Two members of Ocean Rebellion South Devon and Torbay hung banners from their inflatable kayak in front of the “Zandam” an American Holland cruise ship, one of 2 Cruise ships in Torbay (with a further ….. off 2 off Teignmouth). There have been 10 or more cruise ships of South Devon shores in recent months.
Colin Moore, one of the activists said, “Most people have a rather romantic view of cruise liners, perhaps based on films such as the Titanic. But modern cruise liners are far bigger and the pollution they cause can have serious health consequences. It’s bad enough that a person’s carbon footprint rises at least three times while on cruise but what is less well known is that the fumes from them are worse than a whole city’s worth of exhaust fumes”.
The cruise ships are parked in the bay due to covid restrictions where they find a safe anchor from the prevailing westerly winds. Although there is only a skeleton crew on board the ships often have all their lights blazing and frequently move from port to port to vent their discharges and keep engines in good working order. Normally they dispose of sewage directly into the ocean which is legal outside territorial waters even though such sewage disposal can contribute to large toxic blooms of algae. They are also sometimes caught disposing of it inside the 12 mile limit but then pay small fines. They also frequently dispose of rubbish and fuel directly into the sea and drag their anchor in high winds which can cause serious damage to the sea bed damaging habitat. The Marella Explorer 2 – part of the TUI fleet – lost its anchor in Torbay during the extreme weather in January and this has since happened to other ships 2 more times. This is now under investigation.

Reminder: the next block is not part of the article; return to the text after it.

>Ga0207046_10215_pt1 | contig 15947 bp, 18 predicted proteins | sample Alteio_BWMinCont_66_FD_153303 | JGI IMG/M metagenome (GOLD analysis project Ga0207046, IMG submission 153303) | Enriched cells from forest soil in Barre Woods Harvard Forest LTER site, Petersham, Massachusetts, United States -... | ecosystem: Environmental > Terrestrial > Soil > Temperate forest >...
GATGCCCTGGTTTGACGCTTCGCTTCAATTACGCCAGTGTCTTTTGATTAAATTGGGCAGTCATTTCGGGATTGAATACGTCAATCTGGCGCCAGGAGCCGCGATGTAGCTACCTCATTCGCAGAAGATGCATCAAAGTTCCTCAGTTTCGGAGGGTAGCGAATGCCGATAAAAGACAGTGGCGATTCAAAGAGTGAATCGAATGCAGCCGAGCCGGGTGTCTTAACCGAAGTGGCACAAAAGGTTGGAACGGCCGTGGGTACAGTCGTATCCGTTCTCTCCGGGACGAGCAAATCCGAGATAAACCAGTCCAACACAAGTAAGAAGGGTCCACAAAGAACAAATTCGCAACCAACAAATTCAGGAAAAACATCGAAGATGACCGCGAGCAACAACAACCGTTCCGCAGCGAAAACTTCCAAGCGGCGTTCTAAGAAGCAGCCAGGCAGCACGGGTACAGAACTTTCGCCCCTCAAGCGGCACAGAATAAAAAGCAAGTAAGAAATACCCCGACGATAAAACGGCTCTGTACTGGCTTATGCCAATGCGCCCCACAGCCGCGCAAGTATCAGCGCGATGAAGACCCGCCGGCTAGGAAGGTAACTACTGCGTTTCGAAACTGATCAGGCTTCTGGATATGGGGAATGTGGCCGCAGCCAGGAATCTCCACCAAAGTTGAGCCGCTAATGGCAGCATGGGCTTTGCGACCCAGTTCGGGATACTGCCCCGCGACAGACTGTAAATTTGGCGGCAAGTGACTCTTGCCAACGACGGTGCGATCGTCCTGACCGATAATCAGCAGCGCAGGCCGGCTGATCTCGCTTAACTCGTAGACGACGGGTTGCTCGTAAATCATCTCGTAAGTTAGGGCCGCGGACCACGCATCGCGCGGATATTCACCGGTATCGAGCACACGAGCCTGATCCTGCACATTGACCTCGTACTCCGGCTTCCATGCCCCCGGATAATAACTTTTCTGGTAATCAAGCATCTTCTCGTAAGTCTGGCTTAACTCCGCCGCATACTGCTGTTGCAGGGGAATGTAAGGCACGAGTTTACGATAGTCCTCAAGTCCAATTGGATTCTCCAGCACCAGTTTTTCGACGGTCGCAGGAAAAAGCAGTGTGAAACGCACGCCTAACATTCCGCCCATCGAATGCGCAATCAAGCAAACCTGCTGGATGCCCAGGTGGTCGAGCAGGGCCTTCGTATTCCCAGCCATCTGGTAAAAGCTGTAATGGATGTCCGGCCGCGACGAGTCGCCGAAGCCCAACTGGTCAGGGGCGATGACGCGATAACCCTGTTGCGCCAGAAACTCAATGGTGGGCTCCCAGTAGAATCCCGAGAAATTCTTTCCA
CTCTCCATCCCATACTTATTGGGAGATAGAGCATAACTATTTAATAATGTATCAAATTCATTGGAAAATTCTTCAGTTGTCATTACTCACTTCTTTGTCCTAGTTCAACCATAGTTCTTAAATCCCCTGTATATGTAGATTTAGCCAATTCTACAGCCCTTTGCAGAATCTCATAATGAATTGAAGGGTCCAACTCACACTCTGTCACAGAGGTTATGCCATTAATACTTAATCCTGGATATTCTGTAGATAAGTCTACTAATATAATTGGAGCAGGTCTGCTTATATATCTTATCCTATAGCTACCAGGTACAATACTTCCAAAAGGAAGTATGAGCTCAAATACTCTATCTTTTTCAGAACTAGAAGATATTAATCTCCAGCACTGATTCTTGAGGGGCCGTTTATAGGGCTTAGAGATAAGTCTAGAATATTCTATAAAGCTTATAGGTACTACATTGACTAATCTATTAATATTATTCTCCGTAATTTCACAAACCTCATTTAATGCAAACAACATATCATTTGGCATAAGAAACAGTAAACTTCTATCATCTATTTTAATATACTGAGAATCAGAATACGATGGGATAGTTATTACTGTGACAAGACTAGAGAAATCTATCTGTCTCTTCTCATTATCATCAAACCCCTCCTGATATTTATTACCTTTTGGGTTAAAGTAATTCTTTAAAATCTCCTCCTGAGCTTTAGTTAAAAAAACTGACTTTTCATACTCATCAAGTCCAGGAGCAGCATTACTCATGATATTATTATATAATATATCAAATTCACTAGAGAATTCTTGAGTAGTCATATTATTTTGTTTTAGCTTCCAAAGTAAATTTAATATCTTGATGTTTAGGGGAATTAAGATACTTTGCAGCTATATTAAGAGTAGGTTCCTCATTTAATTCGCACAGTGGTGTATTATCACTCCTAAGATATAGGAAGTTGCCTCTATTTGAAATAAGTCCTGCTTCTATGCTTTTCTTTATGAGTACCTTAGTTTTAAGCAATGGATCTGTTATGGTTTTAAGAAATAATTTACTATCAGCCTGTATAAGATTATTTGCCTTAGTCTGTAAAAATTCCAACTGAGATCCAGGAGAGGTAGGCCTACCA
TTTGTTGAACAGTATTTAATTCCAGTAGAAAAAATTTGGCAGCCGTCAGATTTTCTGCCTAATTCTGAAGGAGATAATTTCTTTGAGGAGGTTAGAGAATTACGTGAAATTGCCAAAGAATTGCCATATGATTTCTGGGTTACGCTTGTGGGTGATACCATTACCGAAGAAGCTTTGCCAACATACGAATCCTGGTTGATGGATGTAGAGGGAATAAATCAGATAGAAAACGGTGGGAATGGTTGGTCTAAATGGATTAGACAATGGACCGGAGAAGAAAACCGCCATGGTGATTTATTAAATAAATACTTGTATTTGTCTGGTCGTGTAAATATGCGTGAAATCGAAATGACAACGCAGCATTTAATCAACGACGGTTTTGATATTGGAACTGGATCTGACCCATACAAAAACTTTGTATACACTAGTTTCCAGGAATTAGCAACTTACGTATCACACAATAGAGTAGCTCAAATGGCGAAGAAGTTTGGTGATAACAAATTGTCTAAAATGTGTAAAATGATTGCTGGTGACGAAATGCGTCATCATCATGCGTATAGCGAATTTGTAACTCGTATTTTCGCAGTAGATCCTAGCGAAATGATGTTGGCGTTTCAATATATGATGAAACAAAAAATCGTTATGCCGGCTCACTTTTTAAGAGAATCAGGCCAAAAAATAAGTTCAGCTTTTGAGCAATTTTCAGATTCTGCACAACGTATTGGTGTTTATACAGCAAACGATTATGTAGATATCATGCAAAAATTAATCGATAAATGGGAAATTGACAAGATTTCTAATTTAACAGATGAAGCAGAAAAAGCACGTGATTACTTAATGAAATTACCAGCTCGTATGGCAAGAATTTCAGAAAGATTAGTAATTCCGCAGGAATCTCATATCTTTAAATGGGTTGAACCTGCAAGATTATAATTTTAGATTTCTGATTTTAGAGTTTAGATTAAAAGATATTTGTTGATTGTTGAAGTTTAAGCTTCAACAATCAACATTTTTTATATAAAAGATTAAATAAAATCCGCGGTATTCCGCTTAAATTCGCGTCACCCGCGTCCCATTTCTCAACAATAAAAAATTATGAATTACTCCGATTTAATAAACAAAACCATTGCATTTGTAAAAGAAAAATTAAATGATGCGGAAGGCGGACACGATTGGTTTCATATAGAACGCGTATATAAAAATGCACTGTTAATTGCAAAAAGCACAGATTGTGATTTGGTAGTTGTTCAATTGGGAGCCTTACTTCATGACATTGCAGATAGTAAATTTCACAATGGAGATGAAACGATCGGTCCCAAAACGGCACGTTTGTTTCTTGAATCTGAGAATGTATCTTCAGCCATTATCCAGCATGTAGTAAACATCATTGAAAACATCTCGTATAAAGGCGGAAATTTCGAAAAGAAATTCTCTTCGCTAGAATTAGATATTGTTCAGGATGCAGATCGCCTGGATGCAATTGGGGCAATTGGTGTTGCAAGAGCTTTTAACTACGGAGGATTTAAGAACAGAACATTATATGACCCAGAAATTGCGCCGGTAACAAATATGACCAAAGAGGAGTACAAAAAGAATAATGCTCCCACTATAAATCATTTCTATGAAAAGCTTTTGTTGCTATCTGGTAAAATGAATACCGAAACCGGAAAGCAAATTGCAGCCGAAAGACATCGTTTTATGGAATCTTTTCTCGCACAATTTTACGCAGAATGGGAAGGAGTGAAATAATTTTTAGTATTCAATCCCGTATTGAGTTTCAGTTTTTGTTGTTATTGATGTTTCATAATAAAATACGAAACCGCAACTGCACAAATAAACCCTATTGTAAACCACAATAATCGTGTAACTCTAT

The particulate pollution from the heavy oil used as fuel by just one cruise ship has been said to be as much as a million cars. That is normally disposed of on the open sea but when you have up to ten of these ships in and around a coastal population like Torbay air quality can be expected to deteriorate particularly in light onshore winds. One of the biggest problems is the levels of nitrogen oxide which has been linked to higher rates of cancer and respiratory disease.
There are some regulations in place and so the cruise industry use “scrubbers” or incinerators to make their fuel come within standards but then have been found to dump the waste in the deep ocean contributing to it’s wider problems such as ocean acidification. Recently Ocean Rebellion have demanded that the shipping industry switch to the cleaner distillate fuel.
Fellow activist and photographer Chris Dance said, “If this country and indeed the world are serious about keeping the CO2 footprint to within safe limits these cruise ships would best be scrapped. But people who live near the coast where these cruise ships anchor or harbour ought to be made aware of the more immediate danger to their health”.